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Ignoring the Bloodshed in Gaza

The world turns a blind eye to the Palestinian civil war.

8:00 PM, Jan 9, 2009 • By JONATHAN SCHANZER
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Jonathan Schanzer is deputy executive director of the Jewish Policy Center and author of the new book Hamas vs. Fatah: The Struggle for Palestine (Palgrave Macmillan).

After the first week of fighting in Gaza, the Palestinian Center for Human Rights estimated that the death toll stood at 161, including 41 civilians. That figure included 7 children and 11 women. After another week of fighting, Amnesty International upped the death toll to 350 and estimated that 2,000 people were injured.

Journalists were barred from the areas of conflict, so the particulars were hazy. But as reports trickled in, the world learned that Palestinians were being shot point-blank in the legs and arms to ensure permanent disabilities. Others were pushed from tall buildings to a horrifying death.

Indeed, just a few days ago, the Jerusalem Post reported that 35 innocents were executed and another around 75 were shot in the legs. Still others had their hands broken or were placed under house arrest.

Readers may be surprised to learn that the violence I describe above is not the Palestinian-Israeli conflict that has dominated the headlines in recent days. Rather, these are chillingly accurate reports from an internecine conflict between two Palestinian factions: Hamas and Fatah.

The Palestinian civil war erupted in June 2007. Hamas launched a bloody coup that ousted its political rival from the Gaza Strip, and has ruled the territory by fear ever since. In fact, it is for this reason that Israel is only engaged in hostilities in the Gaza Strip right now, and not the West Bank.

Quietly, this war has continued unabated for a year and a half. Hamas, according to the Bethlehem-based Maan News Agency, has bombed churches and Christian schools. In some cases, the group has forced Christians to convert to Islam at gunpoint.

The group has also kidnapped rival faction members. Some victims were returned to their families. Some were not. Human rights organizations have issued reports of widespread torture. In fact, Hamas actually admitted, according to a Maan News Agency report, that it had engaged in torture against Fatah members.

Many informed readers have failed to learn about the conflict for the simple fact that Hamas has muzzled the media. Reporters Without Borders reported that the Islamist group refused to issue credentials to both Western and Arab journalists, and has issued threats to reporters who air content they deem questionable.

Meanwhile, with rare exceptions, the Western press has filed only spotty reports on this critical conflict. When stories appear in the papers, they are often hidden on page 8 or 10.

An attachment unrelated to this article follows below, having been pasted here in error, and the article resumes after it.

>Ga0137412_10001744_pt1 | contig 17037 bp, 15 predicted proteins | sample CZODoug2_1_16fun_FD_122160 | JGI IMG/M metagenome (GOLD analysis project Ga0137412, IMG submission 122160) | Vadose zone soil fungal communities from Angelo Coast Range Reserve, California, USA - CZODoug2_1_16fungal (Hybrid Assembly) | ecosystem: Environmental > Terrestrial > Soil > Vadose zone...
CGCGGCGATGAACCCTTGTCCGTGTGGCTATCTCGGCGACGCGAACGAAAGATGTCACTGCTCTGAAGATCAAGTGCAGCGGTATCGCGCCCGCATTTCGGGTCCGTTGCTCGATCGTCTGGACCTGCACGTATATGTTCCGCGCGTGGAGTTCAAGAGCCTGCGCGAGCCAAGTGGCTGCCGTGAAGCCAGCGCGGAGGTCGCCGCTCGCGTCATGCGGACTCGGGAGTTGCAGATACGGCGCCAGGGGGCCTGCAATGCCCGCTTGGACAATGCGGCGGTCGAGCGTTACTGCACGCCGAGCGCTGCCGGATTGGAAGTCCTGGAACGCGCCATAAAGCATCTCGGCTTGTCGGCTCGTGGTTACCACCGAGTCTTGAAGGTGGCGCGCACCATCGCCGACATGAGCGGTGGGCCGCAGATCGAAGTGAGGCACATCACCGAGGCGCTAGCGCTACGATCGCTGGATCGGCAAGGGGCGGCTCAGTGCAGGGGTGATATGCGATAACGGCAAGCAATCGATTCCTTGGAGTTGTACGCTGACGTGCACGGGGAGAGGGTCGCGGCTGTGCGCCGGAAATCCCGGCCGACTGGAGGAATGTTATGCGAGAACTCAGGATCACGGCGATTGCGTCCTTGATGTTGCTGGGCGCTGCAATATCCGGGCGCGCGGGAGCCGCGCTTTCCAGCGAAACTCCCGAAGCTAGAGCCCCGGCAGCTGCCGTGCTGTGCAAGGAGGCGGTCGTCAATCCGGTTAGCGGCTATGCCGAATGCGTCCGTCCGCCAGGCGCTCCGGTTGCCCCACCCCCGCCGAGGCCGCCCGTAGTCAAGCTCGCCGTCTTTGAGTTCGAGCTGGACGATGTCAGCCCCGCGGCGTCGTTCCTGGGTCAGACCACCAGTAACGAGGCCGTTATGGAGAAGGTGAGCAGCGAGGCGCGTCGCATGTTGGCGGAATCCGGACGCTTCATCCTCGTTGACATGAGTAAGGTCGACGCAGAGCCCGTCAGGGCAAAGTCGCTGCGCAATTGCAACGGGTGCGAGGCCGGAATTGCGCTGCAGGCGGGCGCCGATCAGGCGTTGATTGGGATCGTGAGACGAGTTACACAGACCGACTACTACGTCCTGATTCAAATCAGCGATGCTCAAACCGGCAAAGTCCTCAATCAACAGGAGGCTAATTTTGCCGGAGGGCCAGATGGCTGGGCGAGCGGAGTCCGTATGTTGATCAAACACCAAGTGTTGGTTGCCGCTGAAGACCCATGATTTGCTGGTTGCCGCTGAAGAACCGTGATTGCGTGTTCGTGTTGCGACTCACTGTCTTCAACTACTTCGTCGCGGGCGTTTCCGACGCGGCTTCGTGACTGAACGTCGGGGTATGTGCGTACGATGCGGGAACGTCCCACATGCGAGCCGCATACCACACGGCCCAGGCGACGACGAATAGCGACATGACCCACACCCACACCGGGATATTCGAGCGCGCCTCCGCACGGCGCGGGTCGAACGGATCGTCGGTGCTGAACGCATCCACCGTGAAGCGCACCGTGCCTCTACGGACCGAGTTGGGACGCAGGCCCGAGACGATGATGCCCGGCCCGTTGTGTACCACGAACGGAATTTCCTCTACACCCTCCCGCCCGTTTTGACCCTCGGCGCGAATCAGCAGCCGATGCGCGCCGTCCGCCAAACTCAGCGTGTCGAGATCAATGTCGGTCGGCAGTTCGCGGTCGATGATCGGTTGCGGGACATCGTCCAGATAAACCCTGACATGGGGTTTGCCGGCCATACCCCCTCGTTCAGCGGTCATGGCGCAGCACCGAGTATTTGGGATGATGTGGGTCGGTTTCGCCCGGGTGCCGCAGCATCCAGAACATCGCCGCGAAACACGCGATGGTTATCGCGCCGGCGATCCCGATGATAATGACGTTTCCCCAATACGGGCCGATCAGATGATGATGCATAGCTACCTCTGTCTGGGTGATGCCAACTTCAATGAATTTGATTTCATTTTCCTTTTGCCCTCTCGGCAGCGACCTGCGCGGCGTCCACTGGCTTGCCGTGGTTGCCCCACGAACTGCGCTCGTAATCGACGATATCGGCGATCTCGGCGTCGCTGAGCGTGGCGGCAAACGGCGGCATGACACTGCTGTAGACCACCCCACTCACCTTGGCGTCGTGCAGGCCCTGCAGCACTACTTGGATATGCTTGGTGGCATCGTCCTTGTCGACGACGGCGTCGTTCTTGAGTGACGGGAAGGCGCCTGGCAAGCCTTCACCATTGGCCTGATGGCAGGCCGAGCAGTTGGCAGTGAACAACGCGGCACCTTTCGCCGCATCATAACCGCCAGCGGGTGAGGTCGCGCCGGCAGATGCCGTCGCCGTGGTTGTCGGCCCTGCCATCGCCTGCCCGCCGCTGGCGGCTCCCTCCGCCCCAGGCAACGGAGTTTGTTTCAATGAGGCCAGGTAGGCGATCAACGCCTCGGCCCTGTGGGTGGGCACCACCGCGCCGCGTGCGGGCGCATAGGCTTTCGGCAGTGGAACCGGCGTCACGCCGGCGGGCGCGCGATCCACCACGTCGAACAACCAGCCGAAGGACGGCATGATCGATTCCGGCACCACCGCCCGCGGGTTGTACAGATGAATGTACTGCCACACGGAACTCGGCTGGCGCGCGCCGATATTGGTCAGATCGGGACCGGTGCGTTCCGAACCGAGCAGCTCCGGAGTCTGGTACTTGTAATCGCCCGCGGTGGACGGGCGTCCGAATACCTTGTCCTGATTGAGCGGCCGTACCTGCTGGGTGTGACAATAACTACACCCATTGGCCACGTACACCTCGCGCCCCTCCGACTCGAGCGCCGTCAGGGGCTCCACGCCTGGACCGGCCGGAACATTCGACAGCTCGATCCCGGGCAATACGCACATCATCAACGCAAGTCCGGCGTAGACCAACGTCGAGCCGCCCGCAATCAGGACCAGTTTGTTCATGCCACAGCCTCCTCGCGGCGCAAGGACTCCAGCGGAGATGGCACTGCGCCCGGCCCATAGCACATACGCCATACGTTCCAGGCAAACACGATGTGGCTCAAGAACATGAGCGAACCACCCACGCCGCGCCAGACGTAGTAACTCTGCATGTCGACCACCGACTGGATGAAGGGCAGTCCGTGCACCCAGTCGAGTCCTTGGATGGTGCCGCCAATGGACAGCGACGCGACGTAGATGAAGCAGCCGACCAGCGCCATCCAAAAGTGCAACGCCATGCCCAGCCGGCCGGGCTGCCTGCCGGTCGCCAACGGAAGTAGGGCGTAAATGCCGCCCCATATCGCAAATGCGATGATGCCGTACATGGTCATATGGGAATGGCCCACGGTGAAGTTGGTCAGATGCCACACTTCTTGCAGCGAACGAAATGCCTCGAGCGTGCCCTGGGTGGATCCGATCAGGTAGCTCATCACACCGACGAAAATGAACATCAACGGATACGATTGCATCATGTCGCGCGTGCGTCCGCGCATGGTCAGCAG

Where were the demonstrations in protest of Hamas's brutality? There were none in European capitals, none in major U.S. cities, and none in the Middle East.

The only notable demonstrations were Fatah demonstrations in the Gaza Strip, where civilians complained of the harsh Hamas treatment and the Taliban-style government there.

Fast forward to 2008. Another conflict has erupted in the Gaza Strip. This one, like the last one, can be blamed squarely on Hamas.

The world's reaction, however, has been drastically different.

When the brutal Hamas terrorist organization, in a naked quest for power, killed dozens upon dozens of Palestinians, the media coverage was virtually nonexistent. When Israel responds to rocket attacks by Hamas--at least 1,720 this year alone according to conservative estimates--the international media has flooded the airwaves.

Similarly, when Hamas began killing fellow Palestinians in what can only be viewed as war crimes (shooting injured combatants and killing prisoners point blank), there were no demonstrations. Yet, when Israel responds to Hamas aggression using great care to follow the international laws of war--avoiding civilian casualties at all costs--the international community is frothing. Demonstrators are pouring into the streets of Western capitals. The condemnation of Israel is unanimous.

The comparison of these two Gaza Strip conflicts raises a few sad but important observations.

First, those who vilify Israel's current military maneuvers and claim to be "pro-Palestinian" were nowhere to be seen during the Palestinian civil war, a conflict with equally devastating numbers of casualties, and a conflict that truly threatens to undermine the viability of the Palestinian nationalist movement. In other words, supporters of the Palestinian cause need to reconsider their values.